A two-stage biomass model to assess the English Channel cuttlefish (Sepia officinalis L.) stock

Type Article
Date 2014-11
Language English
Author(s) Gras Michael1, 2, Roel Beatriz A.3, Coppin Franck4, Foucher Eric5, Robin Jean-Paul1, 2
Affiliation(s) 1 : UMR BOREA: Biologie des ORganismes et des Ecosystèmes Aquatiques, Université de Caen Basse-Normandie, Esplanade de la paix, CS 14032, 14032 Caen, France
2 : BOREA, UMR CNRS7208, IRD207, UPMC, MNHN, UCBN, 14032 Caen, France
3 : Cefas, Lowestoft Laboratory, Pakefield Road, Lowestoft, Suffolk NR33 0HT, UK
4 : Laboratoire Ressources Halieutiques, Ifremer, 150 Quai Gambetta, 62200 Boulogne-sur-Mer, France
5 : Laboratoire Ressources Halieutiques, Ifremer, Avenue du Général de Gaulle, BP 32, 14520 Port-en-Bessin, France
Source ICES Journal of Marine Science (1054-3139) (Oxford university press), 2014-11 , Vol. 71 , N. 9 , P. 2457-2468
DOI 10.1093/icesjms/fsu081
WOS© Times Cited 9
Keyword(s) abundance indices, English Channel, exploitation rate, Sepia officinalis, SST, stock–recruitment relationship, trawl survey, two-stage biomass model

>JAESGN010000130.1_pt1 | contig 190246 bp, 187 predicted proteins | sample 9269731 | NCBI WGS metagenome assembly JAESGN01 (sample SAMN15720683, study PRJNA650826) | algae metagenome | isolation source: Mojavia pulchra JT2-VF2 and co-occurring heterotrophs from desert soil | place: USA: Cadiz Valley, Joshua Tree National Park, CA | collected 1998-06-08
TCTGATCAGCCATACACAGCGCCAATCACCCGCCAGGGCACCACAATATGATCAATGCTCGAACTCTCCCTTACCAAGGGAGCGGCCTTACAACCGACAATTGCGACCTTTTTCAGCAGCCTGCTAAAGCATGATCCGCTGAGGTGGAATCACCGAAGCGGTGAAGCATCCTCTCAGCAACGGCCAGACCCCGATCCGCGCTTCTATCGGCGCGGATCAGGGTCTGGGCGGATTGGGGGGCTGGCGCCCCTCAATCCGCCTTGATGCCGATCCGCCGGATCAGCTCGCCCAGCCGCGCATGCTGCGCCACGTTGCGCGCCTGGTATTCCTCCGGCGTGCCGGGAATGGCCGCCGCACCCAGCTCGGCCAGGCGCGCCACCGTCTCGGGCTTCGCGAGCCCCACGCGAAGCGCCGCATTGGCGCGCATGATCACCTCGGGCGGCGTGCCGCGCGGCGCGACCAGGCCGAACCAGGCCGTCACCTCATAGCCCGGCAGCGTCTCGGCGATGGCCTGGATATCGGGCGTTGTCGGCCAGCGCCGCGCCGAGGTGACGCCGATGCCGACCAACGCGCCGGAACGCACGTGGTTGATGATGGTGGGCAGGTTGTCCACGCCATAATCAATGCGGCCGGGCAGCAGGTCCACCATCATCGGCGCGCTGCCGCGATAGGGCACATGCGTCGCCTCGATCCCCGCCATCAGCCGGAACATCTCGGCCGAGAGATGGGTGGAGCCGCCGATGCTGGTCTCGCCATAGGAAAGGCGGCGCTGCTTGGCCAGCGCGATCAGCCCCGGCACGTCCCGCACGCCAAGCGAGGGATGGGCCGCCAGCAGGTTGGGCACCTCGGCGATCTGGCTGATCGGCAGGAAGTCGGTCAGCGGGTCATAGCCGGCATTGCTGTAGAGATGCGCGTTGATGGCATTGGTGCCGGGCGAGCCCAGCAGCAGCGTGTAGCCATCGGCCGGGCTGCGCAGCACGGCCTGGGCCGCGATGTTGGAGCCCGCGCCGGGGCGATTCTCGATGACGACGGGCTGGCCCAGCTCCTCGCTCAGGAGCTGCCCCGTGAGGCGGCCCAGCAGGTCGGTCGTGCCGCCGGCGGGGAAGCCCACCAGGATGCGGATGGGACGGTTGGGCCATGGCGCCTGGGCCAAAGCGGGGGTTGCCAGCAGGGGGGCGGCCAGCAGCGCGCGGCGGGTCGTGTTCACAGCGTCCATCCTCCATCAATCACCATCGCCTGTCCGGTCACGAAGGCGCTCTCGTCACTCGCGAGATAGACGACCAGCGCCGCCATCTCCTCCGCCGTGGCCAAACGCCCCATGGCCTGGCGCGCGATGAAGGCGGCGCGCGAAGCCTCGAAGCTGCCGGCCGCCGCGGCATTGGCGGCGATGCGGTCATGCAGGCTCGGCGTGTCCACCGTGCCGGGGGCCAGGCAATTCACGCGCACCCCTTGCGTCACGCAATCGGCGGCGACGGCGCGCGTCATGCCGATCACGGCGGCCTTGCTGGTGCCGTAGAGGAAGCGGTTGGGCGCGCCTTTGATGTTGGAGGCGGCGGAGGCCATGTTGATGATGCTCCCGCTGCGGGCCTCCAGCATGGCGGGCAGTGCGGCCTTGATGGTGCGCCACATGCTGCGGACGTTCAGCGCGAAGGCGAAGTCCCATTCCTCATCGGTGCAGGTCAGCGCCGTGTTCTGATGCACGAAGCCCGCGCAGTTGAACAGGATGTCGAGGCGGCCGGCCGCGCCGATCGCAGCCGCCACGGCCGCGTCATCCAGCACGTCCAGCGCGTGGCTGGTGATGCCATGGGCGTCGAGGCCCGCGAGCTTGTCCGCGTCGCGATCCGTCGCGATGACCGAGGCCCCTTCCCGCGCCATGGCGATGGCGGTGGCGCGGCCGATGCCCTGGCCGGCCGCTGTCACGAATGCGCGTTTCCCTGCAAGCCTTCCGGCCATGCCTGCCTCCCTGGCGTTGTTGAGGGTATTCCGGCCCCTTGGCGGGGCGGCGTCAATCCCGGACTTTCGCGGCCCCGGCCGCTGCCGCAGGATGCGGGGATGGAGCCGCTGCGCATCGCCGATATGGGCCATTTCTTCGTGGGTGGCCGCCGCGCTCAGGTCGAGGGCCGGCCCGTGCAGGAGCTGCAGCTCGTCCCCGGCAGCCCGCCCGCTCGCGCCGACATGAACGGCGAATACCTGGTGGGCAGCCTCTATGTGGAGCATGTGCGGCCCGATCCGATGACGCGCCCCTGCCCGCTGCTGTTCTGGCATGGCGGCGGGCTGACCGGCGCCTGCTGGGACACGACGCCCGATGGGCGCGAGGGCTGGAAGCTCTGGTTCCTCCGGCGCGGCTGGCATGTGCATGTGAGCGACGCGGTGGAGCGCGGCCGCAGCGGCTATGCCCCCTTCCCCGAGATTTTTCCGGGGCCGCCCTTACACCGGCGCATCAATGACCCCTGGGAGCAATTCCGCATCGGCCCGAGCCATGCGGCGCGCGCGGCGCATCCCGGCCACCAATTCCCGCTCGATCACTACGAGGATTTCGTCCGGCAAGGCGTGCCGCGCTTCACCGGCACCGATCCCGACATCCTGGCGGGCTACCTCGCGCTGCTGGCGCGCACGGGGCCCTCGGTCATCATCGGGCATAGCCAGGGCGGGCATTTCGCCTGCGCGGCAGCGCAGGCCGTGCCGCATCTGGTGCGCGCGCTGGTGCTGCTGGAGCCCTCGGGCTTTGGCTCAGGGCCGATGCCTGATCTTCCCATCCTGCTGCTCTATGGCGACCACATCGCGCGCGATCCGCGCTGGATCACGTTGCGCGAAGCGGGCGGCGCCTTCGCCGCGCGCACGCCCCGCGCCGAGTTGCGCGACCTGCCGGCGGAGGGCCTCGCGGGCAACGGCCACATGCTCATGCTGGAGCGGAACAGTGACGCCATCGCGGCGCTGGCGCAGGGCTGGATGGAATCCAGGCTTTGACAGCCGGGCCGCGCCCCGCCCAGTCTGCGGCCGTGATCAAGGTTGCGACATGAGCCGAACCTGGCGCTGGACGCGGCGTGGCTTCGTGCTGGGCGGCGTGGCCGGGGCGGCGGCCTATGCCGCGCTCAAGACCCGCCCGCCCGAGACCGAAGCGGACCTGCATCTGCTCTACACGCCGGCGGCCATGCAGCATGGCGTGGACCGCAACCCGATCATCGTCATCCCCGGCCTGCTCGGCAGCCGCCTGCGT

Abstract The English Channel cuttlefish (Sepia officinalis) is the most abundant cephalopod resource in the Northeast Atlantic and one of the three most valuable resources for English Channel fishers. Depletion methods and age-structured models have been used to assess the stock, though they have shown limitations related to the model assumptions and data demand. A two-stage biomass model is, therefore, proposed here using, as input data, four abundance indices derived from survey and commercial trawl data collected by Ifremer and Cefas. The model suggests great interannual variability in abundance during the 17 years of the period considered and a decreasing trend in recent years. Model results suggest that recruitment strength is independent of spawning-stock biomass, but appears to be influenced by environmental conditions such as sea surface temperature at the start of the life cycle. Trends in exploitation rate do not reveal evidence of overexploitation. Reference points are proposed and suggestions for management of the sustainable utilization of cuttlefish in the English Channel are advanced.
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